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Bond Breaking and Bond Making in Organic Compounds

Bond Breaking and Bond Making

** Having now learned how to write and identify some common kinds of organic reactions, we can turn to a discussion of reaction mechanism.

**  A reaction mechanism is a detailed description of how bonds are broken and formed as a starting material is converted to a product.

** A reaction mechanism describes the relative order and rate of bond cleavage and formation. It explains all the known facts about a reaction and accounts for all products formed, and it is subject to modification or refinement as new details are discovered.

** A reaction can occur either in one step or in a series of steps:

(1) A one-step reaction is called a concerted reaction. No matter how many bonds are broken
or formed, a starting material is converted directly to a product.

(2) A stepwise reaction involves more than one step. A starting material is fi rst converted to
an unstable intermediate, called a reactive intermediate, which then goes on to form the

Bond Cleavage

** Bonds are broken and formed in all chemical reactions. No matter how many steps there are in the reaction, however, there are only two ways to break (cleave) a bond: the electrons in the bond can be divided equally or unequally between the two atoms of the bond.

(A)  Breaking a bond by equally dividing the electrons between the two atoms in the bond is called homolysis or homolytic cleavage.

(B) Breaking a bond by unequally dividing the electrons between the two atoms in the bond is called heterolysis or heterolytic cleavage. Heterolysis of a bond between A and B can give either A or B the two electrons in the bond. When A and B have different electronegativities, the electrons normally end up on the more electronegative atom.

** Homolysis and heterolysis require energy. Both processes generate reactive intermediates, but the products are different in each case.

(A) Homolysis generates uncharged reactive intermediates with unpaired electrons.

(B) Heterolysis generates charged intermediates.

** Each of these reactive intermediates has a very short lifetime, and each reacts quickly to form a stable organic product.

Radicals, Carbocations, and Carbanions

** The curved arrow notation (is a convention that shows how electron position differs between the two resonance forms) works fine for heterolytic bond cleavage because it illustrates the movement of an electron pair. For homolytic cleavage, however, one electron moves to one atom in the bond and one electron moves to the other, so a different kind of curved arrow is needed.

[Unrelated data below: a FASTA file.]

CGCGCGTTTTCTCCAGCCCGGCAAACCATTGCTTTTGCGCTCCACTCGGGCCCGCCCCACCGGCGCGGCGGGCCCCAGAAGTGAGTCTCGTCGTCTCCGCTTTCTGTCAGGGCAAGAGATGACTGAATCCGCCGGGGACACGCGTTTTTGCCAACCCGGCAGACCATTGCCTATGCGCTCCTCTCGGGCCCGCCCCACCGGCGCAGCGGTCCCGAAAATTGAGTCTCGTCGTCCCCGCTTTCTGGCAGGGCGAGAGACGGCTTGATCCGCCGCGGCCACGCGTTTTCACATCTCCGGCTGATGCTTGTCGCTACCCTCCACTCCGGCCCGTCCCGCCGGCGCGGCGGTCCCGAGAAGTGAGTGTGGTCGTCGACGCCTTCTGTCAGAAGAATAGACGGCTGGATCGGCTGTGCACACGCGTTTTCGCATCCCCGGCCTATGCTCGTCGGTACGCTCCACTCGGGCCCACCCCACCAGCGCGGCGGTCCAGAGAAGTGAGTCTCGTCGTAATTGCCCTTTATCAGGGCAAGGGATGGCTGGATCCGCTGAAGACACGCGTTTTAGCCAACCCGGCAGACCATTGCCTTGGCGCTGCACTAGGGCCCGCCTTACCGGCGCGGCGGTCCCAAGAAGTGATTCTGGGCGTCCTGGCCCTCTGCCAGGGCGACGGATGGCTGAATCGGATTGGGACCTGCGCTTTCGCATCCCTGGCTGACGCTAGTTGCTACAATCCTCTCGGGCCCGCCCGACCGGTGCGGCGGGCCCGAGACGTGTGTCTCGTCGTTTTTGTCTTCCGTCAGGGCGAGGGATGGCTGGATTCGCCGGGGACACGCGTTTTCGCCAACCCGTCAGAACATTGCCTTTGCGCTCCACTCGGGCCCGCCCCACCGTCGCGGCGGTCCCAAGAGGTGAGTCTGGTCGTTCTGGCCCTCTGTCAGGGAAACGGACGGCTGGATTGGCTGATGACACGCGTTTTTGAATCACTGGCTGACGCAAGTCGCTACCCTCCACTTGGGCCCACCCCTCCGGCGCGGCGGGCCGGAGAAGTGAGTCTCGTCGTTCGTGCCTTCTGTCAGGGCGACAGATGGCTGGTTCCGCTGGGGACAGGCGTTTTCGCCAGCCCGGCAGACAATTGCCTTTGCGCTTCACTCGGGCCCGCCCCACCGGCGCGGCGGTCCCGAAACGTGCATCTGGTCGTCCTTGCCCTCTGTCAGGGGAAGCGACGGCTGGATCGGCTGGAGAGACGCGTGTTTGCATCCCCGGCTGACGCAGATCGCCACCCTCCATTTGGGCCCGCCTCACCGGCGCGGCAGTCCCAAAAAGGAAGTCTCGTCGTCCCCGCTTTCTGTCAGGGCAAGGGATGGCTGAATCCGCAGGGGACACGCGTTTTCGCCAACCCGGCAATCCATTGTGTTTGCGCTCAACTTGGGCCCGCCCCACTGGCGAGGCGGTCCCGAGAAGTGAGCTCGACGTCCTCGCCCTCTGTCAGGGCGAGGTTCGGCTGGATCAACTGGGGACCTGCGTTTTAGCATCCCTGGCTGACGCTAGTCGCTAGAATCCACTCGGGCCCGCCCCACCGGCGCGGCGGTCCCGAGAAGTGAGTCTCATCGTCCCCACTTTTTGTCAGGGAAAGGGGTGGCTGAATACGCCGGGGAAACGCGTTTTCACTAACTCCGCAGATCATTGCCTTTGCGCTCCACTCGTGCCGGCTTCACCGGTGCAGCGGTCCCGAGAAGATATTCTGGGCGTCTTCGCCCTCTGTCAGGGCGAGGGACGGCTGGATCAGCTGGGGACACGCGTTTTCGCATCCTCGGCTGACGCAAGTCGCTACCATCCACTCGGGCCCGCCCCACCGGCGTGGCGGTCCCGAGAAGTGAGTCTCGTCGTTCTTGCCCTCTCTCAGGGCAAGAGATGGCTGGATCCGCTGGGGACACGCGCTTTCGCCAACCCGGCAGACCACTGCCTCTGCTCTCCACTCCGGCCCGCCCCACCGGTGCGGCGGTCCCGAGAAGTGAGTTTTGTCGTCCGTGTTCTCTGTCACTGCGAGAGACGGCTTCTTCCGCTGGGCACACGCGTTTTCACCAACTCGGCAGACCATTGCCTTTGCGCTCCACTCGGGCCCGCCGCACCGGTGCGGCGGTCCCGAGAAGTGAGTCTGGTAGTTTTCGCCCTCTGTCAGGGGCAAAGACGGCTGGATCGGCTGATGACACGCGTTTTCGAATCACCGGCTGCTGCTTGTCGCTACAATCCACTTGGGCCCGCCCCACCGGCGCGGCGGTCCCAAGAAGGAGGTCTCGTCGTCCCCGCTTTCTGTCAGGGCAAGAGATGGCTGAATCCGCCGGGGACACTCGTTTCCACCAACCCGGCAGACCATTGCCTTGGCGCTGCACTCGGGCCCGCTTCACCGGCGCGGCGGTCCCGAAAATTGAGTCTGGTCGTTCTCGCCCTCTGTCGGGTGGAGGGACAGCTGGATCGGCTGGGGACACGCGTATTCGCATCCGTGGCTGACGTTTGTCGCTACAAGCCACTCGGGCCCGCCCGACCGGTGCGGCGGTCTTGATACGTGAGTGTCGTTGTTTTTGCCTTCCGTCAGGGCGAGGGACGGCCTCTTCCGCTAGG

** To illustrate the movement of a single electron, use a half-headed curved arrow,
sometimes called a fishhook.

** The following figure illustrates homolysis and two different heterolysis reactions for a carbon compound using curved arrows. Three different reactive intermediates are formed. Homolysis of the C – Z bond generates two uncharged products with unpaired electrons.

** A reactive intermediate with a single unpaired electron is called a Radical.

** Most radicals are highly unstable because they contain an atom that does not have an octet of electrons. Radicals typically have no charge. They are intermediates in a group of reactions called radical reactions, which are discussed in detail in Chapter 15. Heterolysis of the C – Z bond can generate a carbocation or a carbanion.

** Giving two electrons to Z and none to carbon generates a positively charged carbon intermediate called a carbocation.

** Giving two electrons to C and none to Z generates a negatively charged carbon species called a carbanion.

** Both carbocations and carbanions are unstable reactive intermediates:

(1) A carbocation contains a carbon atom surrounded by only six electrons.

(2) A carbanion has a negative charge on carbon, which is not a very electronegative atom.

(3) Carbocations (electrophiles) and carbanions (nucleophiles) can be intermediates in polar reactions—reactions in which a nucleophile reacts with an electrophile.

** Thus, homolysis and heterolysis generate radicals, carbocations, and carbanions, the three most common reactive intermediates in organic chemistry.

** Radicals and carbocations are electrophiles because they contain an electron-deficient carbon.

** Carbanions are nucleophiles because they contain a carbon with a lone pair.

Bond Formation

** Like bond cleavage, bond formation occurs in two different ways.

(a) Two radicals can each donate one electron to form a two-electron bond.

(b) Alternatively, two ions with unlike charges can come together, with the negatively charged ion donating both electrons to form the resulting two electron bond.

** Bond formation always releases energy.

All Kinds of Arrows

** The following Table summarizes the many kinds of arrows used in describing organic reactions.

** Curved arrows are especially important because they explicitly show what electrons are involved in a reaction, how these electrons move in forming and breaking bonds, and if a reaction proceeds via a radical or polar pathway

Solved problem

Use full-headed or half-headed curved arrows to show the movement of electrons in each equation:


(a) In this reaction, the C – O bond is broken heterolytically. Because only one electron pair is involved, one full-headed curved arrow is needed.

The electron pair in the C-O bond ends up on O

(b) This reaction involves radicals, so half-headed curved arrows are needed to show the movement of single electrons. One new two-electron bond is formed between H and Cl, and an unpaired electron is left on C. Because a total of three electrons are involved, three halfheaded curved arrows are needed.

Reference: Organic chemistry / Janice Gorzynski Smith , University of Hawai’i at Manoa / (Third edition) , 2011 . USA

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